Subfamily STREPTELASMATINAE Nicholson, 1889
Genus Eurogrewingkia gen. nov.
Derivation of the name. After Europe.
Type species. Grewingkia bilateralis Neuman, 1969 (Neuman 1969, pp. 39-43, figs. 31-33).
Type stratum and locality. Upper Ordovician Boda Limestone; Osmundsberg (NE Quarry), Siljan district, Sweden.
Species. Kiaerophyllum anguineum Scheffen, 1933 (= Grewingkia anguinea (Scheffen, 1933), described by Neuman (1969, pp. 48-50, figs. 39-41) from the Rawtheyan (beds 5a), Oslo Region, Norway; the North American species Grewingkia callahanensis Elias, 1984 from the Ashgillian, eastern Klamath Mountains, California; Grewingkia penobscotensis Elias, 1982 from the Ashgillian, County of Maine.
Diagnosis. Solitary streptelasmatid corals with ceratoid, trochoid or cylindrical corallite. Cardinal side convex. Apex curved, having or lacking holdfast structures, indicating a fixosessile or liberosessile life strategy. Calice moderately deep to shallow and provided with a calicular boss of various height. Axial structure prominent, consisting of several septal lobes and lamellae, having or lacking a median lamella. Septa of fibro-normal type are comparatively little dilated throughout the ontogeny, mainly somewhat more in talonized species in the attachment zone. A cardinal fossula is lacking, but a narrow pseudofossula may be present. Tabulae are mostly complete, and of convex type; peripheral tabellae are mostly few or lacking.
Remarks. Eurogrewingkia gen. nov. differs in the following respects from Grewingkia Dybowski, 1873, which is the most similar genus. Eurogrewingkia gen. nov. is lacking genuine fossular structures and only a cardinal pseudofossula might occur. The cardinal septum is of the same length as the other major septa. Septal dilations are weak or moderate throughout the ontogeny and interseptal chambers are normally present. Tabulae are complete and of uniform convex type, lacking or having few tabellae or complementary plates. The species included are mostly small or medium-sized. The genus Grewingkia Dybowski, 1873, on the contrary, mainly includes comparatively large, liberosessile species with strongly dilated septa throughout the early ontogeny, a cardinal fossula often provided with a septofossular stage (= short cardinal septum) in the calice, and a tabularium with several peripheral tabellae. Other fossulate genera very closely related to Grewingkia are Bighornia Duncan, 1957 and Lobocorallium Nelson, 1963, which mainly differ in having lobated corallites. Additionally, Bighornia has a concave cardinal side. The genera Rectigrewingkia Kaljo, 1961 and Densigrewingkia Neuman, 1969 differ from Eurogrewingkia gen. nov. in being lambelasmatid corals with monacanthine or monacanthate septal structure. Grewingkia contexta Neuman, 1969 (Neuman 1969, pp. 43-48, figs. 34-38) is in many ways similar to the other species, here included in Eurogrewingkia gen. nov. New studies have, however, revealed that many specimens of G. contexta have depressed tabulae close to the cardinal septum, which should indicate a weak cardinal fossula sensu stricto. In addition, the tabularium includes numerous tabellae, and septa are strongly dilated in the attachment zone of this talonized, fixosessile species. Those are the reasons why the present author still retains G. contexta to the genus Grewingkia Dybowski, 1873.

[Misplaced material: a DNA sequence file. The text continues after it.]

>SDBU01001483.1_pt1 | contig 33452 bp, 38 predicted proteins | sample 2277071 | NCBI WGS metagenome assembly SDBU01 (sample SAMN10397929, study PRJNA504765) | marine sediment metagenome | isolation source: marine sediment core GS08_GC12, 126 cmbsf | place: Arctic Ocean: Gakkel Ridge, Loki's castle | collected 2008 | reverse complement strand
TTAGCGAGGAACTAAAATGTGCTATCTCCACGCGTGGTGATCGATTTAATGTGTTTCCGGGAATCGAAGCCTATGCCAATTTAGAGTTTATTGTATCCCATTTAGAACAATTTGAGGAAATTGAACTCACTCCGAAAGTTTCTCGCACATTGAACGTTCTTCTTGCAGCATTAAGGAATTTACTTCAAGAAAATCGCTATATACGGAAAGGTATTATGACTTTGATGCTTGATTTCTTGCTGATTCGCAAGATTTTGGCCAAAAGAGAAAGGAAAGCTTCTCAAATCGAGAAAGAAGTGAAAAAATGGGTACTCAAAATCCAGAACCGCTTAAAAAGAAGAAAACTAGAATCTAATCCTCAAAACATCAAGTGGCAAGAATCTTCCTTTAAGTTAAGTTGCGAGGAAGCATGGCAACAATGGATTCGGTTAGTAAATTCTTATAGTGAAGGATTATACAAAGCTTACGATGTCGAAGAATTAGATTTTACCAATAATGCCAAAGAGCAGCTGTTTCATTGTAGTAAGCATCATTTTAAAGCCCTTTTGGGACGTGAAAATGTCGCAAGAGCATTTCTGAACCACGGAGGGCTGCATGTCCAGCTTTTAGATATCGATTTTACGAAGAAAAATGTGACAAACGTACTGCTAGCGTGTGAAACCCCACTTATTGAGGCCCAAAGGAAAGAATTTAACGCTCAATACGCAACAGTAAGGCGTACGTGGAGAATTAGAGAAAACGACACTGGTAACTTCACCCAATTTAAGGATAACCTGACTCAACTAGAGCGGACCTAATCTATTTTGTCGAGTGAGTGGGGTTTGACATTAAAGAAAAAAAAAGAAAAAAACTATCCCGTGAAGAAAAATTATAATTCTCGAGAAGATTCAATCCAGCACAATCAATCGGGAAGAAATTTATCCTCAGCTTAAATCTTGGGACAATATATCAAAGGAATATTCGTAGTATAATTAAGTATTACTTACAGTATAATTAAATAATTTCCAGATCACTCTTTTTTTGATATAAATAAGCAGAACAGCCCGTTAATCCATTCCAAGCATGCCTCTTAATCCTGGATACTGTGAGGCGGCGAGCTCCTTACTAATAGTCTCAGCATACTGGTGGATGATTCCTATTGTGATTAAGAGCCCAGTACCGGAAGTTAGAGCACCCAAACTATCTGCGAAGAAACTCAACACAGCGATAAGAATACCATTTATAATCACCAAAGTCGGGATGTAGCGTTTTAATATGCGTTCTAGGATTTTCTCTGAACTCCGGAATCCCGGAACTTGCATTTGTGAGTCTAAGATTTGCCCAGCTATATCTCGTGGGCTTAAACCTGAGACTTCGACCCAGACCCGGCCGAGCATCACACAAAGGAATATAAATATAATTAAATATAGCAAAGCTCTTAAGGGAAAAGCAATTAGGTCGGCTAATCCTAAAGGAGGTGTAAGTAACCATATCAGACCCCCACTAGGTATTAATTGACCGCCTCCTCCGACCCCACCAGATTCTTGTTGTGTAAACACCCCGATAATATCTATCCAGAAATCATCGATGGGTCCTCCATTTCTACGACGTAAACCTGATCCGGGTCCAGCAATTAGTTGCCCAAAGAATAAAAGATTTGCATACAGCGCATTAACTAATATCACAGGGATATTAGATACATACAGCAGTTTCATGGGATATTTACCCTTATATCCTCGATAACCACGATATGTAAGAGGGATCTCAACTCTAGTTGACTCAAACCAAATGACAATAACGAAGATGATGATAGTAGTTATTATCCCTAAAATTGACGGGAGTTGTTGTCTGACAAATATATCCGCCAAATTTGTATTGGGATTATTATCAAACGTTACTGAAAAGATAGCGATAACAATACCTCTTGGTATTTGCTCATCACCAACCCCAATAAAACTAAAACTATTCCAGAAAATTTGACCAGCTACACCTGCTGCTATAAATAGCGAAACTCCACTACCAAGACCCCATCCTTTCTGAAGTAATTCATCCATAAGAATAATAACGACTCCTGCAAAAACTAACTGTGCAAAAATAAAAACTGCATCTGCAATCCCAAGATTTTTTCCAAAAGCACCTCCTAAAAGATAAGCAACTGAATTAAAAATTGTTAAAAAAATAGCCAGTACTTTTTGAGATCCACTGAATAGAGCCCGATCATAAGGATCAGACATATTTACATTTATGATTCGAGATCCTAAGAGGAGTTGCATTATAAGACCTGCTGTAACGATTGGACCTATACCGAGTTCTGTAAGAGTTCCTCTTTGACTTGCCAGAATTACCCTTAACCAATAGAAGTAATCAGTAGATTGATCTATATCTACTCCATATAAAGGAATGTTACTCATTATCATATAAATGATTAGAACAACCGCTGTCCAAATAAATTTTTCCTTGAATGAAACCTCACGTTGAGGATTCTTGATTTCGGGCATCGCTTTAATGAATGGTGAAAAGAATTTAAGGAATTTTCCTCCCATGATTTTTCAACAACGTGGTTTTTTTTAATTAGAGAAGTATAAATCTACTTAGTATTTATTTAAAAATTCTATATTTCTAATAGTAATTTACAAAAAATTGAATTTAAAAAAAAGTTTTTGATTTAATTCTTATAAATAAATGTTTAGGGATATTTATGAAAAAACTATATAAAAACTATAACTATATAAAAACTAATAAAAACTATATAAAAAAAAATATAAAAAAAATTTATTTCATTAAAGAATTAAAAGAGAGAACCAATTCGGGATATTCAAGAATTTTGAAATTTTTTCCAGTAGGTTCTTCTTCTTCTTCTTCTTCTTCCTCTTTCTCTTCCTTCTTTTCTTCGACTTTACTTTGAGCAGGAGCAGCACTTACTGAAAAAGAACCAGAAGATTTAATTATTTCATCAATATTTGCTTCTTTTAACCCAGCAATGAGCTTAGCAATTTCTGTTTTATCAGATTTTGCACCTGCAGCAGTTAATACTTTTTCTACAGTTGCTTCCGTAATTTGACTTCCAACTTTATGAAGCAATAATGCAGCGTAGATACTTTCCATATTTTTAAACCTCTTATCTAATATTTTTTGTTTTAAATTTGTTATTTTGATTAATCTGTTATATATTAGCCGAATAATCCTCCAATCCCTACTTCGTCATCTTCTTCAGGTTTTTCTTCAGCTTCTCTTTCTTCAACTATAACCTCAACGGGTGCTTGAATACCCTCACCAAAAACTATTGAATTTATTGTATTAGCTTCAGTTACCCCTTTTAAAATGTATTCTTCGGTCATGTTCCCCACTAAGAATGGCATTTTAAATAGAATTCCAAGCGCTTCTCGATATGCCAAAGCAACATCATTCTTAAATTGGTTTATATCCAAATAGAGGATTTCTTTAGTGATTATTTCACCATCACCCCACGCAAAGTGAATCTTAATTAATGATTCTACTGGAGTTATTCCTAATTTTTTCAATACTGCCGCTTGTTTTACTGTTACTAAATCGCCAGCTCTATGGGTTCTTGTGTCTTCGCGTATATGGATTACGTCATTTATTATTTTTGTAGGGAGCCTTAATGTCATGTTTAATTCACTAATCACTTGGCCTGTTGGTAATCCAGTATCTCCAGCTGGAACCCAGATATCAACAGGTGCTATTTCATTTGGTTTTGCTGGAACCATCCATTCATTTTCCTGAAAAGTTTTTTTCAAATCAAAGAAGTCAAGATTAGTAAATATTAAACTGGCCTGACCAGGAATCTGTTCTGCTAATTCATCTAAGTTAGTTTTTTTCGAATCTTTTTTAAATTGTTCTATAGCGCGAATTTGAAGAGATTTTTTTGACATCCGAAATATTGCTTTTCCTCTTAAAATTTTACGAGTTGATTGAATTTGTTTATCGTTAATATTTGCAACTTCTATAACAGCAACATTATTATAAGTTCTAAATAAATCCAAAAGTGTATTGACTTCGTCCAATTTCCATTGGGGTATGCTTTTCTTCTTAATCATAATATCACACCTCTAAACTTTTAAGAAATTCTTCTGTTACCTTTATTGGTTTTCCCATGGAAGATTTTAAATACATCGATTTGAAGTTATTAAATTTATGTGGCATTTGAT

The North American species Grewingkia callahanensis Elias, 1984 (Elias & Potter 1984, pp. 1210-1212, figs. 2M-P and 3) and Grewingkia penobscotensis Elias, 1982 (Elias 1982, pp. 72, 73, pl. 12, figs. 1-6; Elias & Potter 1984, pp. 1209, 1210, figs. 2H-L and 3), lacking a cardinal fossula or septofossula and only having slightly dilated septa, are here included in Eurogrewingkia.
Occurrence. Species of Eurogrewingkia are recognized from the Upper Ordovician, Ashgillian (Rawthyean-Hirnantian) strata, in Sweden, United Kingdom, and North America.
Eurogrewingkia bilateralis (Neuman, 1969).
Plate I, figures A-O
1880 Ptychophyllum craigense M'Coy; Lindstrom in Angelin & Lindstrom (partim), p. 35, pl. 1, figs. 19, 20.
?1965 Dalmanophyllum subduplicatum M'Coy; Kaljo & Klaamann, p. 422, pl. 1, figs. 16-18.
1969 Grewingkia bilateralis Neuman, pp. 39-43, figs. 31-33.
1996 Grewingkia bilateralis Neuman; Somerville (partim), pp. 36, 37, pl. 1, figs. 1a, 1b.
1997 Grewingkia bilateralis Neuman, p. 306.
1998 Grewingkia bilateralis Neuman, p. 95.
Holotype. UM D 1221, figured by Neuman (1969, fig. 31C, G, H, and fig. 32).
Type stratum and locality. Upper Ordovician Boda Limestone, upper part (probably uppermost Rawtheyan or lower Hirnantian); Osmundsberg (NE quarry), Siljan District, Dalarna, Sweden.
Figured specimens. In Neuman (1969): UM D 1220 (fig. 31A, B), UM D 1222 (fig. 31E), UM D 1223 (fig. 31F), RM Cn 54717 (fig. 31D, I, J, and 33A), UM D 1224 (fig. 33A).
Diagnosis. (Mainly after Neuman, 1969, p. 40). Corallite medium-sized (9-30 mm high, largest diameter 11.5-34 mm, and maximum number of major septa 52), trochoid or ceratoid; apex curved with attachment disc and talons on the convex cardinal side. Calice shallow, with low, broad calicular boss, which together with the axial structure has a pronounced median lamella in the cardinal-counter plane. Cardinal septum is as long as the other major septa and situated in a narrow pseudofossula. Tabulae are complete, of convex type with complementary plates, and not very numerous.
Remarks. Grewingkia bilateralis was thoroughly described by Neuman (1969, pp. 39-43, figs. 31-33) and here only some additional information is given. Neuman (1969) did not illustrate any transverse sections made of the lower part of the calice (here presented in Pl. I, figs. A-D), showing the wide axial structure, and the calicular boss with pronounced median septal lamella. A detail of a transverse section (Pl. I, fig. G) is showing the narrow cardinal pseudofossula, the wide axial structure, and the comparatively wide stereozone. A specimen with very thin septa and narrow stereozone is shown in Pl. I, figs. H-N, and the uniform convex tabulae in Pl. I, fig. F. Limited variation concerning the dilations of septa and elements of the axial structure are natural for this species, but open interseptal chambers are always present.